- According to NBN Co, in its experience, carrier separation rules are not well understood by smaller telcos.
- These comments from the telco were based on a draft document released in April by the regulator.
- This document aims to provide rules on the requirements a carrier must fulfill if their network supplies residential customers to operate on a wholesale-only basis or undertake functional separation.
According to NBN Co, in its experience, carrier separation rules are not well understood by smaller telcos.
The wholesaler has told the Australian Competition and Consumer Commission: “The consequences of this are pockets of premises with far less retail choice (in some cases as few as one retail provider) than the general service area, primarily due to either a lack of wholesale offering or a limited selection of retail RSPs that have elected to onboard with the infrastructure provider serving these premises.”
This has been particularly the case in multi-unit buildings, retirement villages, and “similar style new developments,” said NBN Co.
These comments from the telco were based on a draft document released in April by the regulator. This document aims to provide rules on the requirements a carrier must fulfill if their network supplies residential customers to operate on a wholesale-only basis or undertake functional separation.
According to NBN Co, it strongly supported the efforts of the ACCC to “better inform industry of the separation obligations that apply and particularly appreciates the range of complex scenarios that have been used as examples in the guidance.”
“This will ensure a greater degree of understanding and compliance and should result in improved availability of RSP choice for end users which ultimately serves the long-term interest of end users,” the telco further added.
In this case, NBN made several suggestions to improve the draft guidance. NBN Co said: “It would be helpful for the ACCC to clarify that these obligations also apply regardless of whether the wireless technology is deployed on a dedicated (i.e. cabling to a wireless access point for each separate unit) or shared basis (i.e. cabling to one or more shared wireless access points that may each serve multiple units).”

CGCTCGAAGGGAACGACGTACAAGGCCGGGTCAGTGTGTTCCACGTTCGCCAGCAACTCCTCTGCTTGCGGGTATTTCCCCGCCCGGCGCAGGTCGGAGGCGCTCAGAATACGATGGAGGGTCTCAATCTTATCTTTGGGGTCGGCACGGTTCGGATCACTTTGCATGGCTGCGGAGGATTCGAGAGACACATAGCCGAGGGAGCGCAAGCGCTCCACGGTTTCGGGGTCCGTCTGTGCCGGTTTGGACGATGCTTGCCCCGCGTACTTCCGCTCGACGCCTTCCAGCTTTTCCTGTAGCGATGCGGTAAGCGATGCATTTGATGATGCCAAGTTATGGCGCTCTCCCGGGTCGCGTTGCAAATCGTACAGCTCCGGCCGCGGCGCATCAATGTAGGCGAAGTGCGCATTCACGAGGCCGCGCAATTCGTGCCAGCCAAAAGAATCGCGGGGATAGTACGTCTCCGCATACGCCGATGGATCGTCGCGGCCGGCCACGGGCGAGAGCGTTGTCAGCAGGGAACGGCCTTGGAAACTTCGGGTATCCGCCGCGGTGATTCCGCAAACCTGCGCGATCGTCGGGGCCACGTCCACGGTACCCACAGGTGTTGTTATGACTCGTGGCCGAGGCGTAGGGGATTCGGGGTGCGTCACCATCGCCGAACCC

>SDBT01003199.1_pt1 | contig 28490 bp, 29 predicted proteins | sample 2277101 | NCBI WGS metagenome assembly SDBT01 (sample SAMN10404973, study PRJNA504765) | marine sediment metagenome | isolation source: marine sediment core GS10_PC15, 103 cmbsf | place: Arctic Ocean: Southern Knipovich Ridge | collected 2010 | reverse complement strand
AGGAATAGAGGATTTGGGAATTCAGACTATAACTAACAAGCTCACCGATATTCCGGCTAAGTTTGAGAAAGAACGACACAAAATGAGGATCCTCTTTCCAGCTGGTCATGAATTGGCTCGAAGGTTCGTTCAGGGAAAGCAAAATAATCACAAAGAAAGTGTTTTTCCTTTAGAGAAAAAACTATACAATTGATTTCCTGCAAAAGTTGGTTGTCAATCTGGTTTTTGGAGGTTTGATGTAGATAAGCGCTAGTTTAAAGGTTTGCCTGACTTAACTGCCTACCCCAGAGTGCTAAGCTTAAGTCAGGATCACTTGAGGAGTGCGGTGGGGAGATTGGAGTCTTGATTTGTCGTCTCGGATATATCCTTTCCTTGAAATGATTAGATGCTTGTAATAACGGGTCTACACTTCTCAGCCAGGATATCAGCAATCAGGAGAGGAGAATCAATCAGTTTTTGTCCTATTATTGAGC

The telco also said that this would be useful because of the “range of different deployment approaches used by operators, particularly in the build-to-rent or student accommodation sector.”
Meanwhile, TPG Telecom also responded to the ACCC’s draft. In its response, the telco noted that it has “long supported the relaxation of the carrier separation rules to facilitate greater competition and investment in fixed-line networks.”
However, the telco also added that there “remains a complex regulatory regime which non-NBN providers must continuously navigate in any attempt to compete against NBN Co, noting TPG Telecom will be able to benefit from simplified regulation when our functional separation undertaking comes into force.”
TPG said: “It is unclear to us the policy intent behind excluding residential customers who are served via wholesale customers from calculations. It is possible that the ACCC’s approach will allow small to medium-sized operators to benefit from the class exemption despite indirectly supplying significantly more than 12,000 customers, and therefore having a medium or large-sized network. This may be inconsistent with the class exemption being designed to reduce the cost burden on a limited set of smaller networks.”